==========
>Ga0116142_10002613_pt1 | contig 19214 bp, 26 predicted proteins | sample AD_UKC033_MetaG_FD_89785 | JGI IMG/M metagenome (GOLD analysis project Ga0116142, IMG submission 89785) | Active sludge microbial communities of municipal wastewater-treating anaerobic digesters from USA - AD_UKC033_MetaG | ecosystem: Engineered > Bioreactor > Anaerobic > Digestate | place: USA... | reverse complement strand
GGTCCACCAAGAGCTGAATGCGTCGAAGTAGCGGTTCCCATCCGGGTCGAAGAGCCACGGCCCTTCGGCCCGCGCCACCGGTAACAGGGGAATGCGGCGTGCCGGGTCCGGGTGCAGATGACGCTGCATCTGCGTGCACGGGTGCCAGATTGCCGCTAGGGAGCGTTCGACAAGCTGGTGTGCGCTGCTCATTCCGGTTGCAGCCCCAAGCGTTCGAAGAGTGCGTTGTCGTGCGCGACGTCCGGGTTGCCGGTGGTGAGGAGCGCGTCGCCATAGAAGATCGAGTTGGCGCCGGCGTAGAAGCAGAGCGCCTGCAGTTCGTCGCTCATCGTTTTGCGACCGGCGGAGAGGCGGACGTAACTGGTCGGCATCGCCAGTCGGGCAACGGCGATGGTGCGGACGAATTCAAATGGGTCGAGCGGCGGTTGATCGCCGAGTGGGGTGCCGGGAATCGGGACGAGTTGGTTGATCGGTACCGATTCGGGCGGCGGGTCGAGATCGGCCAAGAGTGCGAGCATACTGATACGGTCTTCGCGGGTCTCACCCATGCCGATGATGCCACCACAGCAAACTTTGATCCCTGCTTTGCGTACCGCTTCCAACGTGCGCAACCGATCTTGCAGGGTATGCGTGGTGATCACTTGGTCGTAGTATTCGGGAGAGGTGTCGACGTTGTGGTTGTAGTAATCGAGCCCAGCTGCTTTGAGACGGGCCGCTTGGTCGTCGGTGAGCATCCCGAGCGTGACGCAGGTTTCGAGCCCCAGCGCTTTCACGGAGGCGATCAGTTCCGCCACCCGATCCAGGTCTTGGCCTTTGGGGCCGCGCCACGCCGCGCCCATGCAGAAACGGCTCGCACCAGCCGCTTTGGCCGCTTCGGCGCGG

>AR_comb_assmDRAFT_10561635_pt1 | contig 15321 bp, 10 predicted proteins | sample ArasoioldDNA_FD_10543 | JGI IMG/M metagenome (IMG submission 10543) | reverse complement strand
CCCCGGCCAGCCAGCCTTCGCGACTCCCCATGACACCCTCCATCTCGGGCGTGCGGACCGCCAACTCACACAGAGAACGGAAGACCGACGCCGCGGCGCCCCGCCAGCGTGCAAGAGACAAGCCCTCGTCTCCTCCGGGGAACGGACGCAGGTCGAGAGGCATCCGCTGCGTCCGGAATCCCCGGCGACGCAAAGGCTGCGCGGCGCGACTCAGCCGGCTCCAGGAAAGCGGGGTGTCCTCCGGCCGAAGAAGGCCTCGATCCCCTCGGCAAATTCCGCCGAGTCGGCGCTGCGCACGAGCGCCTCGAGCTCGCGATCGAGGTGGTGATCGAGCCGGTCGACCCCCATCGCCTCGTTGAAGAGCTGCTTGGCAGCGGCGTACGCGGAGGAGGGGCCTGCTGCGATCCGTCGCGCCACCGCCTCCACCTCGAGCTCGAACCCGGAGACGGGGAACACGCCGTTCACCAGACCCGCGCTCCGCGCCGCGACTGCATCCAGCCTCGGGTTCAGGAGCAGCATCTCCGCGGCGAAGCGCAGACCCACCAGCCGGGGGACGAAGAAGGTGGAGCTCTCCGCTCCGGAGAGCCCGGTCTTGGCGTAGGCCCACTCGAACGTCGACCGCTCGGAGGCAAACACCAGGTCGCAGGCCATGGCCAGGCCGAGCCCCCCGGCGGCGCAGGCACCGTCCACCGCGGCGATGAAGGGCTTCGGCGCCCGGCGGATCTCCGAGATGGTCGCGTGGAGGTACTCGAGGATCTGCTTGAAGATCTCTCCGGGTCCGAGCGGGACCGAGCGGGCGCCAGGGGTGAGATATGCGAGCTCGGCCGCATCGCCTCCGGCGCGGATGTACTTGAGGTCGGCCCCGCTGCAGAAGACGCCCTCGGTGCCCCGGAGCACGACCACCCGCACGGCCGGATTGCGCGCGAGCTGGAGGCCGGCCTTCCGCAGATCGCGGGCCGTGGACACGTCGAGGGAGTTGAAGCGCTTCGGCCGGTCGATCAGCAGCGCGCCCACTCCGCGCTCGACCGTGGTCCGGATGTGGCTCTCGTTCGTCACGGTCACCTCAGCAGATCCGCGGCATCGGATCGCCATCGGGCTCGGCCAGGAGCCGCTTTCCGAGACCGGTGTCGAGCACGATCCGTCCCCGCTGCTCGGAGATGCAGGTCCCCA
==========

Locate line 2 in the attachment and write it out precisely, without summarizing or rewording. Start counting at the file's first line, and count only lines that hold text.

GGTCCACCAAGAGCTGAATGCGTCGAAGTAGCGGTTCCCATCCGGGTCGAAGAGCCACGGCCCTTCGGCCCGCGCCACCGGTAACAGGGGAATGCGGCGTGCCGGGTCCGGGTGCAGATGACGCTGCATCTGCGTGCACGGGTGCCAGATTGCCGCTAGGGAGCGTTCGACAAGCTGGTGTGCGCTGCTCATTCCGGTTGCAGCCCCAAGCGTTCGAAGAGTGCGTTGTCGTGCGCGACGTCCGGGTTGCCGGTGGTGAGGAGCGCGTCGCCATAGAAGATCGAGTTGGCGCCGGCGTAGAAGCAGAGCGCCTGCAGTTCGTCGCTCATCGTTTTGCGACCGGCGGAGAGGCGGACGTAACTGGTCGGCATCGCCAGTCGGGCAACGGCGATGGTGCGGACGAATTCAAATGGGTCGAGCGGCGGTTGATCGCCGAGTGGGGTGCCGGGAATCGGGACGAGTTGGTTGATCGGTACCGATTCGGGCGGCGGGTCGAGATCGGCCAAGAGTGCGAGCATACTGATACGGTCTTCGCGGGTCTCACCCATGCCGATGATGCCACCACAGCAAACTTTGATCCCTGCTTTGCGTACCGCTTCCAACGTGCGCAACCGATCTTGCAGGGTATGCGTGGTGATCACTTGGTCGTAGTATTCGGGAGAGGTGTCGACGTTGTGGTTGTAGTAATCGAGCCCAGCTGCTTTGAGACGGGCCGCTTGGTCGTCGGTGAGCATCCCGAGCGTGACGCAGGTTTCGAGCCCCAGCGCTTTCACGGAGGCGATCAGTTCCGCCACCCGATCCAGGTCTTGGCCTTTGGGGCCGCGCCACGCCGCGCCCATGCAGAAACGGCTCGCACCAGCCGCTTTGGCCGCTTCGGCGCGG